cc) In detailed submissions the further appeal tried to substantiate the fact that the defendant, when concluding an air charter-party with the chartered company for his participants, merely acted under a mandate from the participants (contract for services - Geschäftsbesorgungsvertrag). As a result and as against the participants, he was not liable for transport. Like a forwarding agent (see para. 407 BGB) who arranges transportation through a carrier, he simply undertook carefully to select the company chartering out the plane.
The further appeal correctly holds that such a construction is possible (see Guldimann, Internationales Lufttransportrecht, 1965, Art. 1 WC, n. 8; Schweickhardt, ZLW 1964, 23; Riese, ZLW 1962, 8; Rudolf, ZLW 1960, 146) and could have been envisaged for these particular circumstances. But, in the sphere of commercial law, the answer to this question already poses grave difficulties, i.e. the point whether an agent who concludes a contract with a third person in the interests of his principal does so as an agent only (commission agent, forwarding agent) or whether he acts on his own account (own business). The present case presents the same difficulties. Its solution depends entirely on the circumstances and on the interpretation of the statements made by the parties (Schleicher/Reymann/Abraham, op. cit., Art.1 WA, n.28; Schweickardt, Schweizerisches Lufttransportrecht, 1954, 50/51).....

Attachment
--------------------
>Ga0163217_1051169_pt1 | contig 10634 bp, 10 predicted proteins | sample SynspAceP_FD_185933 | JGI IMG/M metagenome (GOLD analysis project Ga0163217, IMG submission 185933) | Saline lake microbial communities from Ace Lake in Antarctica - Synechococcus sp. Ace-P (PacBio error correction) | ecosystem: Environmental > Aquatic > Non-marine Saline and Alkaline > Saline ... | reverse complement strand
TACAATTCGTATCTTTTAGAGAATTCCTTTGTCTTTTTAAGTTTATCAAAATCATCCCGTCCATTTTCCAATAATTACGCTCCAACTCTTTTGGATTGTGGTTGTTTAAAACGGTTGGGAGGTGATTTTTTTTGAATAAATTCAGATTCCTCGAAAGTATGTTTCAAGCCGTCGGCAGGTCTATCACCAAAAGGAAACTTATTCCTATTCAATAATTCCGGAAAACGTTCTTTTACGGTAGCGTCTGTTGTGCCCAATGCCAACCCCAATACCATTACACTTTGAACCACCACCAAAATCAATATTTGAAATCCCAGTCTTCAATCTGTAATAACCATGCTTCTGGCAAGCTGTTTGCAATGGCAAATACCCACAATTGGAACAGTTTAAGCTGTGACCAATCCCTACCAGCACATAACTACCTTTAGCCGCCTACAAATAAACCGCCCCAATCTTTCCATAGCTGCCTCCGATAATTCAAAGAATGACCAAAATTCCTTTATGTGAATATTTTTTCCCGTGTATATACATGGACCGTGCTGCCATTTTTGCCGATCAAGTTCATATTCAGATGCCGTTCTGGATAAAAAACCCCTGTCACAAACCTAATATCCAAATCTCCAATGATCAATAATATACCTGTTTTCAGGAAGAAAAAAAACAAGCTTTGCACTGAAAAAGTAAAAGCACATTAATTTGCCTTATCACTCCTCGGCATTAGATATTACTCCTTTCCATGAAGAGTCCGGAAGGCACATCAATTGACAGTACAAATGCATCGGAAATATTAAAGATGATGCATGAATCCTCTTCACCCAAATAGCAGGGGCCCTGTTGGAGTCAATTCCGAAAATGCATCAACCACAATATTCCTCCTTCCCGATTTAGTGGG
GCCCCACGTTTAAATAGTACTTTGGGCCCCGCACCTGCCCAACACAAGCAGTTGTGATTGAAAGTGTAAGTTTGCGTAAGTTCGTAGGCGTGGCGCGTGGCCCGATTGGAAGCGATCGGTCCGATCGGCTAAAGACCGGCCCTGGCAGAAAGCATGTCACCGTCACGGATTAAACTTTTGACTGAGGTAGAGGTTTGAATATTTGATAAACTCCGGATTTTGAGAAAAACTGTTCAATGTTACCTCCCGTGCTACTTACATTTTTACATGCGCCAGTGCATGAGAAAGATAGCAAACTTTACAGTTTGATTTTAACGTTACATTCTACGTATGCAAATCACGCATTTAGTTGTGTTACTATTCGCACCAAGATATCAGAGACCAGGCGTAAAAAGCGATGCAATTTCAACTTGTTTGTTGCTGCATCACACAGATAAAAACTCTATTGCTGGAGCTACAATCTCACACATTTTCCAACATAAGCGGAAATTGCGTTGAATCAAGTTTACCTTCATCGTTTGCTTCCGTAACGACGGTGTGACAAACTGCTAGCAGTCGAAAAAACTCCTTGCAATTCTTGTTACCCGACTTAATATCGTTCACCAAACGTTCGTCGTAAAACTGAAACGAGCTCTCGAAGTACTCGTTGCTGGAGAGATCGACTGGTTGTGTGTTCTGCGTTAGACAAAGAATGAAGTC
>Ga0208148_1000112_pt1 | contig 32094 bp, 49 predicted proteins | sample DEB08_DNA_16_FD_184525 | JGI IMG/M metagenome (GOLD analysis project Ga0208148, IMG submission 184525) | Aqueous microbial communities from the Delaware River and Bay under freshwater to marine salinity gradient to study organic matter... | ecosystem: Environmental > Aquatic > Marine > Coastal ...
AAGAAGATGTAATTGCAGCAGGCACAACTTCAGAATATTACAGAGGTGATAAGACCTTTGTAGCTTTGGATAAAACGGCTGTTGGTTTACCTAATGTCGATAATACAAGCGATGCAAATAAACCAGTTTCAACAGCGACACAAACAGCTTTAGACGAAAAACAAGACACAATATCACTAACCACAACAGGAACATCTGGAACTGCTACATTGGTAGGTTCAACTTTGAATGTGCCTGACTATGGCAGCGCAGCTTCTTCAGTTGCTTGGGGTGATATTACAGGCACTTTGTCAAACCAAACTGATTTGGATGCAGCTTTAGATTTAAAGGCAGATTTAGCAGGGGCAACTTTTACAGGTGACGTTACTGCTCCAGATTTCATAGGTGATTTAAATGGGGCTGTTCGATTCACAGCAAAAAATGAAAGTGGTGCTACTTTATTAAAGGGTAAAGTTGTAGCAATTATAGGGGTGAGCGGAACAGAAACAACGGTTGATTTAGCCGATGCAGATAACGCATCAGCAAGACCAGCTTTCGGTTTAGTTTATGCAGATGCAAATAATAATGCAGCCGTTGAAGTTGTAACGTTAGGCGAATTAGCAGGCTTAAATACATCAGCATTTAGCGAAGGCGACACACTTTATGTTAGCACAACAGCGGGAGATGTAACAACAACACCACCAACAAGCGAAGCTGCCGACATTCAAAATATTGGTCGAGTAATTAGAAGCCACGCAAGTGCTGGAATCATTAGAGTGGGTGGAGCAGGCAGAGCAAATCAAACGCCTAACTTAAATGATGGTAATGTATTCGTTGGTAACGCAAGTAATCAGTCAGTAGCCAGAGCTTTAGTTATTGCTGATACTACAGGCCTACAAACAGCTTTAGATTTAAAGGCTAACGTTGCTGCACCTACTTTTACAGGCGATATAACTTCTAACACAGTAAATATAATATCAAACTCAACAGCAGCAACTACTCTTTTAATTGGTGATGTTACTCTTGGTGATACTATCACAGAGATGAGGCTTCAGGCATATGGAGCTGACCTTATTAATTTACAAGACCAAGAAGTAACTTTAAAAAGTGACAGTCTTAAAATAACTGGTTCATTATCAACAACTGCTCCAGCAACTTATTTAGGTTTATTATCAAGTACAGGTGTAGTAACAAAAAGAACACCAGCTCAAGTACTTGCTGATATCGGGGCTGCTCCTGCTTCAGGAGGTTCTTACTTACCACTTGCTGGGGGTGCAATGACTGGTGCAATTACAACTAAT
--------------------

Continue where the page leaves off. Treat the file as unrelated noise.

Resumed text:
Decisive here is the general principle according to which any interpretation of declarations of intent is not governed by what the party possibly intended to declare but rather by what was in fact declared. The recipient is not responsible for any uncertainties; their effects need to be borne by the person who failed clearly to express himself. The appeal court applied this principle. In so far as it concludes that the defendant was not merely a "forwarding agent" but had rather undertaken to carry out transportation himself, this result cannot be faulted. The defendant had fixed the price at DM 1,900. There was never any mention of the fact that he needed to provide his "principals" with an account on how these sums had been spent. The participants had not approached him with the order to arrange for them a trip to the USA. It was he who advertised a working trip to be organised by him and in his interests.